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- yes daddy? - i'll give you just 30 seconds. what's your problem now? - well, all the play timers have gone into their business with their 50 centses, like you said, but i don't know what to do with mine. what kind of business can i go into? - look, some part of this project you have to do yourself. - i've thunk. nothing happened. (jim sighs) - well, let's see. - [bud] hey shrimp, why, if mom knew you were bothering dad, you'd catch it. - i'm not bothering him. he asked me a question. - how's your work going, dad? - at the moment it's not going very fast. - quit talking to him. he's thinking of an idea.
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- oh now look kids, i'm never gonna get this work finished if you keep walking in here -- - what are you two doing in here after i specifically told you to leave your father alone? - well i was just standing out in the hall here, and daddy called me. - i was just walking by and saw her standing. - well, this is the last time i'm going to tell you to stay away from the den. - bud was the one who came in and interrupted, daddy was thinking of an idea for me. and i've got to have it. - you've got to have what? - an idea how i can make my 50 cents grow. - well i have no idea what this is all about. as daddy's idea. - bud, you shouldn't be in the house with those dirty shoes. will you please go outside? now come on kathy. - kitten i have an idea how you can make your 50 cents grow. - oh boy! - now take the 50 cents and buy some shoe polish, then go up and down the street, knock on doors, and tell people you're in the shoe-shining business. now you should gather up quite a few shoes, and at ten cents a shine, well, if you shine ten pair, that's a dollar, 20 pairs, two dollars.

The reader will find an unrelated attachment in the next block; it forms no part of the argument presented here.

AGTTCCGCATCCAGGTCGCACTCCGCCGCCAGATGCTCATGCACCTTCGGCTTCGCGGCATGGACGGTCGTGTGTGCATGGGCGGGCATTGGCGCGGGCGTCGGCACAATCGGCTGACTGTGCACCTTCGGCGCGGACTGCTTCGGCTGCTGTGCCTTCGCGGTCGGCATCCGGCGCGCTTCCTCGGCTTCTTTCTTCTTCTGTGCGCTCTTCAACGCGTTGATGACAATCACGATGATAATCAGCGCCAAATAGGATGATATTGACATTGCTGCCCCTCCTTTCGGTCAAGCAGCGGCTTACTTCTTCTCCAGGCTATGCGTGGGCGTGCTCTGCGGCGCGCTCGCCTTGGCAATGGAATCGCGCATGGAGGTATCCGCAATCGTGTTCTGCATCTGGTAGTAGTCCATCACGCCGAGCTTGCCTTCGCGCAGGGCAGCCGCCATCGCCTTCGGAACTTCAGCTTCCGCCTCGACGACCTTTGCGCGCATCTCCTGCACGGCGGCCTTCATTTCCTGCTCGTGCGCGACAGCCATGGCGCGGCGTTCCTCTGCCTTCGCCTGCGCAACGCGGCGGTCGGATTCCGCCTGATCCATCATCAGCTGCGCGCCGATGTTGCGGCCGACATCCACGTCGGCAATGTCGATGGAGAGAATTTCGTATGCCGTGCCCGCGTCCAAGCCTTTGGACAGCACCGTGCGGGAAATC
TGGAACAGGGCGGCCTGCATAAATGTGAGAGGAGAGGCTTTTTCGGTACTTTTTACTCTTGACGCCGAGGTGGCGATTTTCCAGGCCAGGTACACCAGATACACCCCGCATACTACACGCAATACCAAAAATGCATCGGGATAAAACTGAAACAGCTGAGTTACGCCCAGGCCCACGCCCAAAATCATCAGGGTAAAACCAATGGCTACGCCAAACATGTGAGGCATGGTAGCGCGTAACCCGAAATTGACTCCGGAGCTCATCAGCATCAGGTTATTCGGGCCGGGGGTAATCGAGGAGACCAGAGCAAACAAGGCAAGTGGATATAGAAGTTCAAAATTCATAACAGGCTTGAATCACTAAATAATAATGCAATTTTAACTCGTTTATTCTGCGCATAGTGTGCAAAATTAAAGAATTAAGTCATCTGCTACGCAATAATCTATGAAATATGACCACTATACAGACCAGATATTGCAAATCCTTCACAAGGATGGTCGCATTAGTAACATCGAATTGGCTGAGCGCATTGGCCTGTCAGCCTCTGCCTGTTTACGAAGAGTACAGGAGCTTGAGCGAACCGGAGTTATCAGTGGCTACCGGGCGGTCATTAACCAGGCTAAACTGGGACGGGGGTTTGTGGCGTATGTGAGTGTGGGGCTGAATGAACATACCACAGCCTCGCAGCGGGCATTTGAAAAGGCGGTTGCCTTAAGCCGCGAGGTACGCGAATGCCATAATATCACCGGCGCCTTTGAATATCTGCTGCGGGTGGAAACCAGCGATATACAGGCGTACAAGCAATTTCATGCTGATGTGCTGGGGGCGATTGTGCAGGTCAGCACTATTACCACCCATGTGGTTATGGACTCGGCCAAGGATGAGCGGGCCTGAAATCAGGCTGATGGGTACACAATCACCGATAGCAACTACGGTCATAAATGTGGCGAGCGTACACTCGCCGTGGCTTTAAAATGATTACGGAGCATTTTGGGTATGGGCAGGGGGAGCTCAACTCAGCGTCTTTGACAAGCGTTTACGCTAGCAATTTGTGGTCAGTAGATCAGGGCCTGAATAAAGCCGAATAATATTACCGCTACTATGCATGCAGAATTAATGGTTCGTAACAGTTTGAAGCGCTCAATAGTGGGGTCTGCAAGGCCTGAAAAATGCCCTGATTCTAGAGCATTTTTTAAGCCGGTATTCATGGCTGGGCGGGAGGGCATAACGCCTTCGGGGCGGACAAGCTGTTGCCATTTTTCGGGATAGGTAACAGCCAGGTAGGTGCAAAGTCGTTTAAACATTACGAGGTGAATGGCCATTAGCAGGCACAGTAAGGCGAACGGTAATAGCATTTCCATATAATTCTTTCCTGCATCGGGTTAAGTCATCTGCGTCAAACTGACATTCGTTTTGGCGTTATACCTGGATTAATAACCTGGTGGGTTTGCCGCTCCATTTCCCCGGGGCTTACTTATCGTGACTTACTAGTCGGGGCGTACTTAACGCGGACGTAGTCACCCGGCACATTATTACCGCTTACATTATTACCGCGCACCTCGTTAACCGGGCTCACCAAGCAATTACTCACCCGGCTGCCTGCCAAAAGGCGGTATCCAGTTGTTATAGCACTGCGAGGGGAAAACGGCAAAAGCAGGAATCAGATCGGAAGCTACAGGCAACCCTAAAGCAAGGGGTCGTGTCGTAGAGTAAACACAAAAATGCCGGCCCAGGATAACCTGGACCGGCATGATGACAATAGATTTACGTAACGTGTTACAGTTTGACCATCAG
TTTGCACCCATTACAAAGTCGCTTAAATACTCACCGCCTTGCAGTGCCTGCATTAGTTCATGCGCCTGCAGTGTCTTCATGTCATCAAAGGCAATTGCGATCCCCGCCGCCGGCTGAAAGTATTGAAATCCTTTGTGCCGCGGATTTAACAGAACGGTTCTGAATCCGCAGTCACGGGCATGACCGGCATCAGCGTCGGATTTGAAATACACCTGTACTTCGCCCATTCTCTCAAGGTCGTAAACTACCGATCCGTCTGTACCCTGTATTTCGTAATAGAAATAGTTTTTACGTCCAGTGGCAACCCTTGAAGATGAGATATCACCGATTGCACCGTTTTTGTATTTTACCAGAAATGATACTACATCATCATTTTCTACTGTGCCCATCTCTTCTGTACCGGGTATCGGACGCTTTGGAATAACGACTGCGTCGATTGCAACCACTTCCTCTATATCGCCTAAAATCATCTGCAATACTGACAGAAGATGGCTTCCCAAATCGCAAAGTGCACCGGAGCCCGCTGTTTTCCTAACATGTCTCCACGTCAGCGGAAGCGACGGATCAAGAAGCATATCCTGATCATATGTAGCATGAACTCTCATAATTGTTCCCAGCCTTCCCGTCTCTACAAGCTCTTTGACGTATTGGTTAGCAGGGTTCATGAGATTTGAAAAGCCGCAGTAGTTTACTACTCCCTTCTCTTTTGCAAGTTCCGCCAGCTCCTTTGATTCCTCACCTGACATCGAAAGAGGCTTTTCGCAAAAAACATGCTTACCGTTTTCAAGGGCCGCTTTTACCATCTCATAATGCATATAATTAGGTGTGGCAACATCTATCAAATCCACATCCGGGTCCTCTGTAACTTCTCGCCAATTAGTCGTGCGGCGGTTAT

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- hey, that's a good idea! daddy, you're terrific! - alright, now that's the last suggestion you get today. absolutely the last, do you understand? - oh sure, i promise i wont bother you again.
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(window closes) (bud shrieks) - i don't know! (telephone rings) - hello? yes, this is mrs. anderson. yes, we live on maple drive. kathy? oh, just a minute. - hey don't get that polish all over the patio or mom will skin ya. - i wont, i'm almost through, how do they look?